Professional agents take substantial fractions of client wages: 3-10% in sports,10-15% in music, 10-20% in acting, and 15% for writers. Somewhat relatedly, job recruiters take 10-30% of a first year salary, and home realtors take 2-3% of home sales.
Hi Robin, do you recommend "The Economics of Contracts (2nd Ed)" by Salanie for further reading in this space? and/or other books? Thanks in advance
Why not charge a % of the salary *increase* than a % of their salary?
Not to my knowledge.
Sorry, I'm just repeating what I read on Quora. I don't know any more than that!
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The market could allocate and compensate worker productivity perfectly, yet if the worker doesn't understand how their choices are influencing their productivity, an agent could help them.
Recruiter usually don't negotiate salary for you, don't help you to navigate your career toward more reward salaries in the future or self satisfaction, don't help you to advance in the company and don't negotiate better salary after you start.
All of those are part of an agent job.
I cannot see how most workers are in the need of an agent, and are probably being underpaid, and that the job market is efficient at allocating the resources can be both true at the same time.
It seems you think that for most workers the advice and help available from friends and associates is all they need; there's no point in getting more help from a specialist.
I'm also puzzled by why tutors, coaches, and mentors are not getting a share of their pay by betting on their customer, even if it was combined with a (lower) hourly wage.Maybe the enforcement of the payment due the performance is not worth doing if the customer just refuse to pay and you need to file a judicial complaint.There is also the extra work of measuring your customers to adjust the ratio of hourly pay and the bet you can take, and I think most people cannot do it now, and it would take some time for them to calibrate themselves before they lose money on bad bets or charging too much, and scaring potential customers.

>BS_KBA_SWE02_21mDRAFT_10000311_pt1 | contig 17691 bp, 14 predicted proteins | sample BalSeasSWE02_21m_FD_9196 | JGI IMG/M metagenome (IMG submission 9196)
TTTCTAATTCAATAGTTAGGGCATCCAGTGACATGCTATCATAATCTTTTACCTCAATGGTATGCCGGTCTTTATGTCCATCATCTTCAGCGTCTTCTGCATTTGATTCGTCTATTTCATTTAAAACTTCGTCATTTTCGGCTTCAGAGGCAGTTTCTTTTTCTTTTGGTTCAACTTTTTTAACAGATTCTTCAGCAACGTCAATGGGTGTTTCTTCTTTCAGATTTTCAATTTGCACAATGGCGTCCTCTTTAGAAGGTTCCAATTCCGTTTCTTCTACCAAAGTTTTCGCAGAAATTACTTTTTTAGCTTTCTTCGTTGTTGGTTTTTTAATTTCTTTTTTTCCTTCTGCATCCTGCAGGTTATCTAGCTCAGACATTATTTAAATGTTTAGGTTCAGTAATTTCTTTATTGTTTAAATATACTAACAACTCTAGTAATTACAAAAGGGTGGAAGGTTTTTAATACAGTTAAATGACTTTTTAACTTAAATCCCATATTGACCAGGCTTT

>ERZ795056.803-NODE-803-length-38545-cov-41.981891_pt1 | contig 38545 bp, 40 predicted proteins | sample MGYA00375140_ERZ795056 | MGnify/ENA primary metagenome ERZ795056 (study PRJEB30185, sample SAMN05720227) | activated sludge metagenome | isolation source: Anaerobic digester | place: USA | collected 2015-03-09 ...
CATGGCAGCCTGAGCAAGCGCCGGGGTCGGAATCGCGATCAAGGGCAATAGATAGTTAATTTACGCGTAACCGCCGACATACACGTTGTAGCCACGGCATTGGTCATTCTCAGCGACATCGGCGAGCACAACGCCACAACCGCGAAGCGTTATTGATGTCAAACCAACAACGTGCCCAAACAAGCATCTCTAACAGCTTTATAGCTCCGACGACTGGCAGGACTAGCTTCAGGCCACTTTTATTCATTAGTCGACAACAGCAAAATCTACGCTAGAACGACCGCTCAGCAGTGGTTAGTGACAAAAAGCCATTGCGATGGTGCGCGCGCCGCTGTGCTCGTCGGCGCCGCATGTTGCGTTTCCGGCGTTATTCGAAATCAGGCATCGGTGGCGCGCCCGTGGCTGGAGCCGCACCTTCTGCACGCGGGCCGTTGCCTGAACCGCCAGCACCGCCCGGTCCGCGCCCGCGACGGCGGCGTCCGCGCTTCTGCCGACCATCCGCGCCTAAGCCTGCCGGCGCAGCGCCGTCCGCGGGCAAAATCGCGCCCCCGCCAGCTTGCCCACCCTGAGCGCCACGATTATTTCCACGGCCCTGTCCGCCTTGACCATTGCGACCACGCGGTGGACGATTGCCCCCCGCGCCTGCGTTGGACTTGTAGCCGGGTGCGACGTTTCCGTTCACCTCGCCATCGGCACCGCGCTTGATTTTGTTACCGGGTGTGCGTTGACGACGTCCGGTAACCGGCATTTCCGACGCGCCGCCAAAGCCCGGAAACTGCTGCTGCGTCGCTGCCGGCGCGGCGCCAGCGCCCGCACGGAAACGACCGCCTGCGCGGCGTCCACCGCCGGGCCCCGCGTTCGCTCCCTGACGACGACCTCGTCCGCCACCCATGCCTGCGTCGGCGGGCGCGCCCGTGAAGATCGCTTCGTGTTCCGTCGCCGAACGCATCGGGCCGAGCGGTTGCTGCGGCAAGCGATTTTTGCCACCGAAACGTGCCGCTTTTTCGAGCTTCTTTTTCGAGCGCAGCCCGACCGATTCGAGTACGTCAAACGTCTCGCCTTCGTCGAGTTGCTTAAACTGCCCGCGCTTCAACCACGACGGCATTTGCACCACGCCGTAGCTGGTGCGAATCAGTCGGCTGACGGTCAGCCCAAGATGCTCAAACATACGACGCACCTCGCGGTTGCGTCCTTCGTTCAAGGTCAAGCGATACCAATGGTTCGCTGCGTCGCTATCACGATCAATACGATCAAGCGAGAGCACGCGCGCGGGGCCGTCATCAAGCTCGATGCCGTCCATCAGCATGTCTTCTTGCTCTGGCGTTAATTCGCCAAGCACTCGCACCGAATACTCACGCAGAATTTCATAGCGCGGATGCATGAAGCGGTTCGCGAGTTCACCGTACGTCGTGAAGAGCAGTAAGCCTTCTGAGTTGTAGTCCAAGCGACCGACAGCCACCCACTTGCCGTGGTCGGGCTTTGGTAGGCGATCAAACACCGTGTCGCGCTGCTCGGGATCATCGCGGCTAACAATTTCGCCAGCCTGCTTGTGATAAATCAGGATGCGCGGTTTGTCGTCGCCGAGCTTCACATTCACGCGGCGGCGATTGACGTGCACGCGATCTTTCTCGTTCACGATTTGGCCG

I think both of them can be overcame, but they might still be more expensive than the expected extra return.I'm also not sure how a customer would react to such proposal, paying less (or nothing) for now, but pay more after they succeed, but I guess most people would be suspicious, thinking that there might be a trick hidden somewhere, until they can see their peers doing the same.I think people would also resent having to pay something after succeeding since there is no more work being done by the agent.
But, I think that the biggest problem is how much control the agent would have over the customer.Maybe it works in music, film, and sports because the work of the agent is completely different form the worker and because we only see the ones that the agent work is effective, if you are not humble enough to be manageable, no agent will want to work with you, and your career might end even if you are still very talented.For common people, the distinction of the worker's work and the agent's gets smaller, and if the worker would listen to the agent, they are probably already listening to advice given by their friends and other experts and there is not much more to be gained by having an agent (and maybe paying by hour really makes sense when some advice is needed).If the worker doesn't listen to other people advice and cannot make big money, they are just a waste of the agents time, who will only advise them if there is no performance dependence.